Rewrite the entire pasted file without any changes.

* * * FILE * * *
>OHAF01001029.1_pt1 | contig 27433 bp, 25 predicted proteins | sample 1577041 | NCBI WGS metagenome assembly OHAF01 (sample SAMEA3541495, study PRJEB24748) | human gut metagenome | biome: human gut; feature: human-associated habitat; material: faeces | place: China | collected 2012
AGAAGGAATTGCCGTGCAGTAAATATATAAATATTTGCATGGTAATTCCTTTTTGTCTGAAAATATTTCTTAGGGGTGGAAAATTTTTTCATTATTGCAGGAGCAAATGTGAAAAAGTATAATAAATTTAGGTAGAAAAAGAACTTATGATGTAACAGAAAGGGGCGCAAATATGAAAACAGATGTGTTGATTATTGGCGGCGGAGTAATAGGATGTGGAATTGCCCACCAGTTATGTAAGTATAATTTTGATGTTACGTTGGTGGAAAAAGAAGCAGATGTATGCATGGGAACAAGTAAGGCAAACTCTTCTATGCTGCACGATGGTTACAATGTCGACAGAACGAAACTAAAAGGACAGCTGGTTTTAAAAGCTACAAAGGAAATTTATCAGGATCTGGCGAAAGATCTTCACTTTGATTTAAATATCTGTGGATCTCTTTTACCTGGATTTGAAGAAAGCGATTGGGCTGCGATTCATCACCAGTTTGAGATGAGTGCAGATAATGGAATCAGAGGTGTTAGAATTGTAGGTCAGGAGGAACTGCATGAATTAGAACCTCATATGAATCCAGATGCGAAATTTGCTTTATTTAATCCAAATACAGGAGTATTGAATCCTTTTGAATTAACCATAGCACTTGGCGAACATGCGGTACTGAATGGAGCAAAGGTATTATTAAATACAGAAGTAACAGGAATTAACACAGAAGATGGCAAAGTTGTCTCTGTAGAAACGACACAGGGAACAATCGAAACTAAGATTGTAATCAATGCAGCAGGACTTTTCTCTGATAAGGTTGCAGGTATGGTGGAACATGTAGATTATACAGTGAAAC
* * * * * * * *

>OHAF01001029.1_pt1 | contig 27433 bp, 25 predicted proteins | sample 1577041 | NCBI WGS metagenome assembly OHAF01 (sample SAMEA3541495, study PRJEB24748) | human gut metagenome | biome: human gut; feature: human-associated habitat; material: faeces | place: China | collected 2012
AGAAGGAATTGCCGTGCAGTAAATATATAAATATTTGCATGGTAATTCCTTTTTGTCTGAAAATATTTCTTAGGGGTGGAAAATTTTTTCATTATTGCAGGAGCAAATGTGAAAAAGTATAATAAATTTAGGTAGAAAAAGAACTTATGATGTAACAGAAAGGGGCGCAAATATGAAAACAGATGTGTTGATTATTGGCGGCGGAGTAATAGGATGTGGAATTGCCCACCAGTTATGTAAGTATAATTTTGATGTTACGTTGGTGGAAAAAGAAGCAGATGTATGCATGGGAACAAGTAAGGCAAACTCTTCTATGCTGCACGATGGTTACAATGTCGACAGAACGAAACTAAAAGGACAGCTGGTTTTAAAAGCTACAAAGGAAATTTATCAGGATCTGGCGAAAGATCTTCACTTTGATTTAAATATCTGTGGATCTCTTTTACCTGGATTTGAAGAAAGCGATTGGGCTGCGATTCATCACCAGTTTGAGATGAGTGCAGATAATGGAATCAGAGGTGTTAGAATTGTAGGTCAGGAGGAACTGCATGAATTAGAACCTCATATGAATCCAGATGCGAAATTTGCTTTATTTAATCCAAATACAGGAGTATTGAATCCTTTTGAATTAACCATAGCACTTGGCGAACATGCGGTACTGAATGGAGCAAAGGTATTATTAAATACAGAAGTAACAGGAATTAACACAGAAGATGGCAAAGTTGTCTCTGTAGAAACGACACAGGGAACAATCGAAACTAAGATTGTAATCAATGCAGCAGGACTTTTCTCTGATAAGGTTGCAGGTATGGTGGAACATGTAGATTATACAGTGAAAC